Georg Simmel in Translation: Interdisciplinary Border Crossings in Culture and Modernity

Georg Simmel in Translation: Interdisciplinary Border Crossings in Culture and Modernity

by David D Kim
     
 

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Though Georg Simmel considered himself a philosopher, his intellectual influence went well beyond the confines of one academic discipline at the turn of the last century. His writings on money, modernity, and the metropolis, as well as the artwork, female culture, and psychologism, left a significant mark on contemporaries like Walter Benjamin, Wilhelm Worringer,

Overview

Though Georg Simmel considered himself a philosopher, his intellectual influence went well beyond the confines of one academic discipline at the turn of the last century. His writings on money, modernity, and the metropolis, as well as the artwork, female culture, and psychologism, left a significant mark on contemporaries like Walter Benjamin, Wilhelm Worringer, and Max Weber. Nevertheless, his name soon disappeared from public memory and scholarly discourse.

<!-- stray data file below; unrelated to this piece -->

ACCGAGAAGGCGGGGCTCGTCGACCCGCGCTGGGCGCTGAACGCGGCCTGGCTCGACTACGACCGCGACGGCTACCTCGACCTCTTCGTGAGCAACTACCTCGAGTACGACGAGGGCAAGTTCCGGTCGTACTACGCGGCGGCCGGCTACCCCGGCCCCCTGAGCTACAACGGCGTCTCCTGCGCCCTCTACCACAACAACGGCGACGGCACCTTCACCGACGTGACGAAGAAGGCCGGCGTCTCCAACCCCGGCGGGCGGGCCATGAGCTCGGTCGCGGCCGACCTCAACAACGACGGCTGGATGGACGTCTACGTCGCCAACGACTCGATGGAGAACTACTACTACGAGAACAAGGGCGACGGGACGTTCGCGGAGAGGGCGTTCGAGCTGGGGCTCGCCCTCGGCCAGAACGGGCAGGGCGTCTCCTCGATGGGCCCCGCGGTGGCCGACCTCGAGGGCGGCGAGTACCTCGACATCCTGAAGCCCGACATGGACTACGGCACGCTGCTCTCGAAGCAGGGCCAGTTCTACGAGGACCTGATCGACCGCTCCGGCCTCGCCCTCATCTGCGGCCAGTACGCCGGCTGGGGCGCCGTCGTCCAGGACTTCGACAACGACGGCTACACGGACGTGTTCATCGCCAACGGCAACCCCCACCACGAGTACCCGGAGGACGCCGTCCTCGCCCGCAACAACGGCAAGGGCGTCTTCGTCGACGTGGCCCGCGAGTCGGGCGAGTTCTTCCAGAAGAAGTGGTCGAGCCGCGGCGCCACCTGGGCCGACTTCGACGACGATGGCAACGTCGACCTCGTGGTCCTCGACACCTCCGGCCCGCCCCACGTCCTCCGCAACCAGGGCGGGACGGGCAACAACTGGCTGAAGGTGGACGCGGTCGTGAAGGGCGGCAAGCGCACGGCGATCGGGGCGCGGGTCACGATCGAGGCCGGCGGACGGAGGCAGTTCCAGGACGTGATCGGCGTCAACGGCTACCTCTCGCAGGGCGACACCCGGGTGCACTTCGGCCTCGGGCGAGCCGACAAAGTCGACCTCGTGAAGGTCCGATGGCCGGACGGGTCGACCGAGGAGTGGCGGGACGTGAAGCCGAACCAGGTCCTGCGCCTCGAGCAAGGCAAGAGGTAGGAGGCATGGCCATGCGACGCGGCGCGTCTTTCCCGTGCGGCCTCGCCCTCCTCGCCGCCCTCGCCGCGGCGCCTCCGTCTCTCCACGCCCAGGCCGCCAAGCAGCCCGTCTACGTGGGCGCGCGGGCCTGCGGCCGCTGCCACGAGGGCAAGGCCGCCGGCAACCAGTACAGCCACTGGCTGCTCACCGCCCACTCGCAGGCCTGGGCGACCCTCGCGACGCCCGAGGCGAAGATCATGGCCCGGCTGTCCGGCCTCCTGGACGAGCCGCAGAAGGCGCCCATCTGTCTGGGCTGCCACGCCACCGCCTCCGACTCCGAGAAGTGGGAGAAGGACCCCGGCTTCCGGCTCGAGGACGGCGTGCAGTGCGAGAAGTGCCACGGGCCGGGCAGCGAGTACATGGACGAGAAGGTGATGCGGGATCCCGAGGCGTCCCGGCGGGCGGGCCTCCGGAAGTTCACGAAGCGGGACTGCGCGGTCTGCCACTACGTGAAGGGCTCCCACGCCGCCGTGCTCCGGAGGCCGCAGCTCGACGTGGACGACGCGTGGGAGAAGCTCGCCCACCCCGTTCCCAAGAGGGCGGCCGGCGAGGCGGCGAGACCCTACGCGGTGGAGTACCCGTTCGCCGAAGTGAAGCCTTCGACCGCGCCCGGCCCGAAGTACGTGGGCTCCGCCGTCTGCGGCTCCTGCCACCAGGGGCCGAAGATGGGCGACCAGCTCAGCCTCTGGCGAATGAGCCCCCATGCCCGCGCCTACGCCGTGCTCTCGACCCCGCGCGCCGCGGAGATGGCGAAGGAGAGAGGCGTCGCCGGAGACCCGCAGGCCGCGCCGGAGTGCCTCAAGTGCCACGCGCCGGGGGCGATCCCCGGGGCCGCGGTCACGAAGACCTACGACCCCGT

In Georg Simmel in Translation, scholars from the Humanities and the Social Sciences cut through time and space to illustrate ways in which Simmel was, and still is, carried from one context to another. From Imperial Berlin to contemporary Singapore, they trace Simmel's transgression of disciplinary boundaries in culture and modernity. The collected essays also explore the transformed presence of his scholarship in the works of more well-known artists, writers, and intellectuals between the second half of the nineteenth century and today.

Product Details

ISBN-13:
9781443802024
Publisher:
Cambridge Scholars Publishing
Publication date:
03/01/2009
Pages:
295
Product dimensions:
5.70(w) x 8.00(h) x 0.70(d)

Meet the Author

David D. Kim is a Ph.D. candidate in the Department of Germanic Languages and Literatures at Harvard University. His research interests include colonial histories and postcolonialism, fin-de-siecle Vienna, translation studies, and literary theory. He is currently writing his dissertation on the concept of translation in German colonial and postcolonial experiences.

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